Fixed vs Variable Rate Mortgages - FACT vs Fiction
June 28, 2023 | Posted by: Calum Ross
When the prime rate is higher than fixed rates, it means that the variable mortgage rates are higher than the fixed mortgage rates. The prime rate is a benchmark interest rate that banks use to set the interest rates for their variable-rate mortgages.
Variable rates, also known as adjustable rates, fluctuate with the market interest rate, which is typically based on the prime rate. When the prime rate increases, the variable mortgage rates will also increase, resulting in higher monthly mortgage payments for borrowers with variable-rate mortgages.
On the other hand, fixed mortgage rates are set for the duration of the mortgage term, typically ranging from 6 months to more than 10 years. I have even had a ten-year mortgage myself in points because it insulated me against interest rate risk. It’s a product that many mortgage firms won’t promote because they can’t churn their book of business – which is something I don’t do unless the market justifies it. Unlike variable rates, fixed rates do not change with fluctuations in the market or the prime rate. This provides borrowers with the certainty of knowing their mortgage payments will remain the same throughout the term of their mortgage.
Lenders set fixed rates based on various factors, including the term of the mortgage, the lender's cost of funds, and market conditions. Fixed rates tend to be higher than variable rates because borrowers are paying a premium for the stability and predictability of having a consistent interest rate for the entire mortgage term.
It's important for borrowers to consider their financial goals and risk tolerance when choosing between fixed and variable mortgage rates. While fixed rates provide a sense of security, variable rates have the potential to be lower initially and fluctuate with market conditions. Borrowers who believe that interest rates may decrease in the future may prefer variable rates, while those who value stability may opt for fixed rates.
In summary, when the prime rate is higher than fixed rates, it means that variable mortgage rates are higher than fixed rates. Variable rates fluctuate with the market interest rate, while fixed rates remain the same for the duration of the mortgage term. The decision between fixed and variable rates depends on the borrower's financial goals and risk tolerance.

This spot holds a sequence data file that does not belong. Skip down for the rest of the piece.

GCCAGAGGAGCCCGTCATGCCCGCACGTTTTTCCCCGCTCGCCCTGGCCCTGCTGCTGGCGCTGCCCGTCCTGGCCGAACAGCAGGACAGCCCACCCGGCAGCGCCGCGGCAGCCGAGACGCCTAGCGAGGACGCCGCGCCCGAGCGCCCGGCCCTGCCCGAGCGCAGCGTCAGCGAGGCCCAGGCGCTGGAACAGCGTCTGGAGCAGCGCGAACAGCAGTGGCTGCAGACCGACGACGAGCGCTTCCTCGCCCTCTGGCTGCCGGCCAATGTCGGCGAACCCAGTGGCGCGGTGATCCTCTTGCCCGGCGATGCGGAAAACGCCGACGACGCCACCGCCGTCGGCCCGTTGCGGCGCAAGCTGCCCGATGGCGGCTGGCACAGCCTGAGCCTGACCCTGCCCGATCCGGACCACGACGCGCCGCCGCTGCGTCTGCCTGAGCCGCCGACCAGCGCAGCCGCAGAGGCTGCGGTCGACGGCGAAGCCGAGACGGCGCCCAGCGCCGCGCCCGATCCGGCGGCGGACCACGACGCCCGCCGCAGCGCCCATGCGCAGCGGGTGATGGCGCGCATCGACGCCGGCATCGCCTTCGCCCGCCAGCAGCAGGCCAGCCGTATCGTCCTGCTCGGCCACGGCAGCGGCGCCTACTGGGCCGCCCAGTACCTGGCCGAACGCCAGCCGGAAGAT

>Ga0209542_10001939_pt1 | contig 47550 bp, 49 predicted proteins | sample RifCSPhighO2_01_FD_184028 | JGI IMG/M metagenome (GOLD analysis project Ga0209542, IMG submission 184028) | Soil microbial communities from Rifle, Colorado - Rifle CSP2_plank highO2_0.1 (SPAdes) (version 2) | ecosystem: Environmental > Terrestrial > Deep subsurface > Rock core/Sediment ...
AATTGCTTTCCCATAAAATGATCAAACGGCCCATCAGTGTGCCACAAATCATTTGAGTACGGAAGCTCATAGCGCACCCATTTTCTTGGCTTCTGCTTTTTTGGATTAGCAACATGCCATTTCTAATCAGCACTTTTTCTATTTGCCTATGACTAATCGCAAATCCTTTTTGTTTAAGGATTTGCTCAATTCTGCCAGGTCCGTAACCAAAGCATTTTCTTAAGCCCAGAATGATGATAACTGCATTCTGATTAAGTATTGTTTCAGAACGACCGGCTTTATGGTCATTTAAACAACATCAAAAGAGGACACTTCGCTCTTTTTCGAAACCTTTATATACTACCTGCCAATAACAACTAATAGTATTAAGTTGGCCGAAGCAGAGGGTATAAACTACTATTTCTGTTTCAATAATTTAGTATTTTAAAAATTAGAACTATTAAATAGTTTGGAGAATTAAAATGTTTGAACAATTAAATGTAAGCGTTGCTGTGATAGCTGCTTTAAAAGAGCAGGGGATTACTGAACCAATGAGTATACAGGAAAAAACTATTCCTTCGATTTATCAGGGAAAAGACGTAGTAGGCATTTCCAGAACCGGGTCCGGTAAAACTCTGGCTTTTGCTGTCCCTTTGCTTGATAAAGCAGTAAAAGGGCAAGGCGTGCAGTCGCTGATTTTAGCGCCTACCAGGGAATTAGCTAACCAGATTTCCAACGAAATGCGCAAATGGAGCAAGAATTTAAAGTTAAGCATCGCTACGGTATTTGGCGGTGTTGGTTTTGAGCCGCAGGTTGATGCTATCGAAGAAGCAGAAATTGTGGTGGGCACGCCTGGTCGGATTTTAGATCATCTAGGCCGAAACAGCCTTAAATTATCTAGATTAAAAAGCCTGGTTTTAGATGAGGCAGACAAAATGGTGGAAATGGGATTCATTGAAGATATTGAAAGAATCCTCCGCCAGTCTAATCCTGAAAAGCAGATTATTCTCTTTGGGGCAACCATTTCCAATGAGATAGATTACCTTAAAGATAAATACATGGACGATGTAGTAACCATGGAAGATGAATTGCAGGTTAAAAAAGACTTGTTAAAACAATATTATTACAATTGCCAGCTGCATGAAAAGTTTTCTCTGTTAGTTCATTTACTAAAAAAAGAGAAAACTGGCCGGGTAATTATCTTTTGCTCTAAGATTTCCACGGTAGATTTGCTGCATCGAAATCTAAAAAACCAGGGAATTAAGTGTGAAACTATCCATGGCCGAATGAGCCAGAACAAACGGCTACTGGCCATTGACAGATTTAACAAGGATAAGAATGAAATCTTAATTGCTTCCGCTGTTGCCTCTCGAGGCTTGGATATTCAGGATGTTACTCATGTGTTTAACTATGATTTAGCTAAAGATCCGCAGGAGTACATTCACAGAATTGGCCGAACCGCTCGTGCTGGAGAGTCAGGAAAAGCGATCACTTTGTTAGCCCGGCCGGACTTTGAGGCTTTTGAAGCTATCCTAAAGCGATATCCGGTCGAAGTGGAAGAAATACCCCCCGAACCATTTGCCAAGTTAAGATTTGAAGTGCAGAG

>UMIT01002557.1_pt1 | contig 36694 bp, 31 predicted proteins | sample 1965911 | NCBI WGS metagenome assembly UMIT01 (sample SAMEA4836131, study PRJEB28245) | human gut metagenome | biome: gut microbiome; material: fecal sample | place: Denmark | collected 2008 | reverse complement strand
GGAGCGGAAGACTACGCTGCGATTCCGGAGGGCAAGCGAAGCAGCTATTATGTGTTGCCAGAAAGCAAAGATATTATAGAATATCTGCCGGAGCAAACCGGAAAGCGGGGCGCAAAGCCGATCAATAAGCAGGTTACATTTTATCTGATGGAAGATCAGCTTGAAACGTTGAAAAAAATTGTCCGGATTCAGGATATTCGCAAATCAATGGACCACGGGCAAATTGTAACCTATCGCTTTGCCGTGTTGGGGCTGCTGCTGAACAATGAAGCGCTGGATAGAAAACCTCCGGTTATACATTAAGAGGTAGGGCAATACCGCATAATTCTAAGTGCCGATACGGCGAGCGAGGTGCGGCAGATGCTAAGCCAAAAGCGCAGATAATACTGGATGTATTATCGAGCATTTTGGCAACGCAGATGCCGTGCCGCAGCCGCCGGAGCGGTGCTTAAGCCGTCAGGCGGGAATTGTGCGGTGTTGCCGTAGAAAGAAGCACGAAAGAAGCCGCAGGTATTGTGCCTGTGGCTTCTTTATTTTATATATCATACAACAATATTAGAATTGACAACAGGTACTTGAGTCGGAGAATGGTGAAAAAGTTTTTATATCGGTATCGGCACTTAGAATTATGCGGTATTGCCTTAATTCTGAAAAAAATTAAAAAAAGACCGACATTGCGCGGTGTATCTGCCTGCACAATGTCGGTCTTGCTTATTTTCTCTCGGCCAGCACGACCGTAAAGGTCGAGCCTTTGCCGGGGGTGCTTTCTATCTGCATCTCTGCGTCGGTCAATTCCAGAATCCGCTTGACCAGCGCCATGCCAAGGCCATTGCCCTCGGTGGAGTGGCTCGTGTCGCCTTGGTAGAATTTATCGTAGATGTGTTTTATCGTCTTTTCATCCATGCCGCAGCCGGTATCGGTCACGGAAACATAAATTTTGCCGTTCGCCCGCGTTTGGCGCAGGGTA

Typically, when stock markets decline, we also see a decrease in mortgage rates (and vice versa), and many ask the question, “Why does this happen?”. The key thing to keep in mind for mortgage consumers or bond market investors is that bond (debt) markets and stock (equity) markets basically compete for investment dollars at any given point in time. For this reason, a bullish (positive or strong) equity market would pull investors’ funds (which are limited) away from the bond (debt) markets and see them redeployed into stock (equity) capital markets. Conversely, when the stock markets are decreasing in value this is often caused by a sell-off and much of the funds from that sale go into bond markets.
When money is flowing from stocks toward the bond markets, this increases the demand for bonds and the sellers of these bonds (both government and corporate bonds) subsequently have their face values go up while driving yields down. Please also keep in mind that when bond prices go down – bond yields go up. This can be more simply explained if you look at the fact that that bonds trade at a discount to the face value of the bond and consider that the return investors earn is comprised typically of the coupon rate and the difference between the market price and face value of the bond. The larger the discount from face value, the greater the yield to maturity for the investor – therefore the investor yield goes up as the price of the bond goes down. It is this increase in yield that ultimately attracts investors back into investing in bonds when equities rise. Investors simply seek the most effective (risk-adjusted) home for their investment dollars. If this seems complicated to you then you are not alone. For a more detailed overview try the Bond section of Investopedia: https://www.investopedia.com/terms/b/bond.asp
Essentially – what we see in short-term market dynamics is when stock indexes fall, they in turn push bond prices higher and thus bond yields lower (all else equal). It is for this reason that we often see a quick rally in the stock market push up the yields on mortgage rates – at least in the short term. Since the Canadian bond market is closely correlated with the US bond market – falling yields south of the border often put downward pressure on our bond yields and thus lower fixed mortgage rates here in Canada.
I would like to quickly point out that there is a plethora of other market dynamics in play at any given time. While much of macro and microeconomic theory is predicated on a concept called “ceteris paribus” which is a Latin phrase meaning “other things remaining equal” … we all know other things don’t remain equal in the real world. Monetary policy, fiscal policy, inflation, and geo-political economics or virus outbreaks are always at play at varying levels of relevance.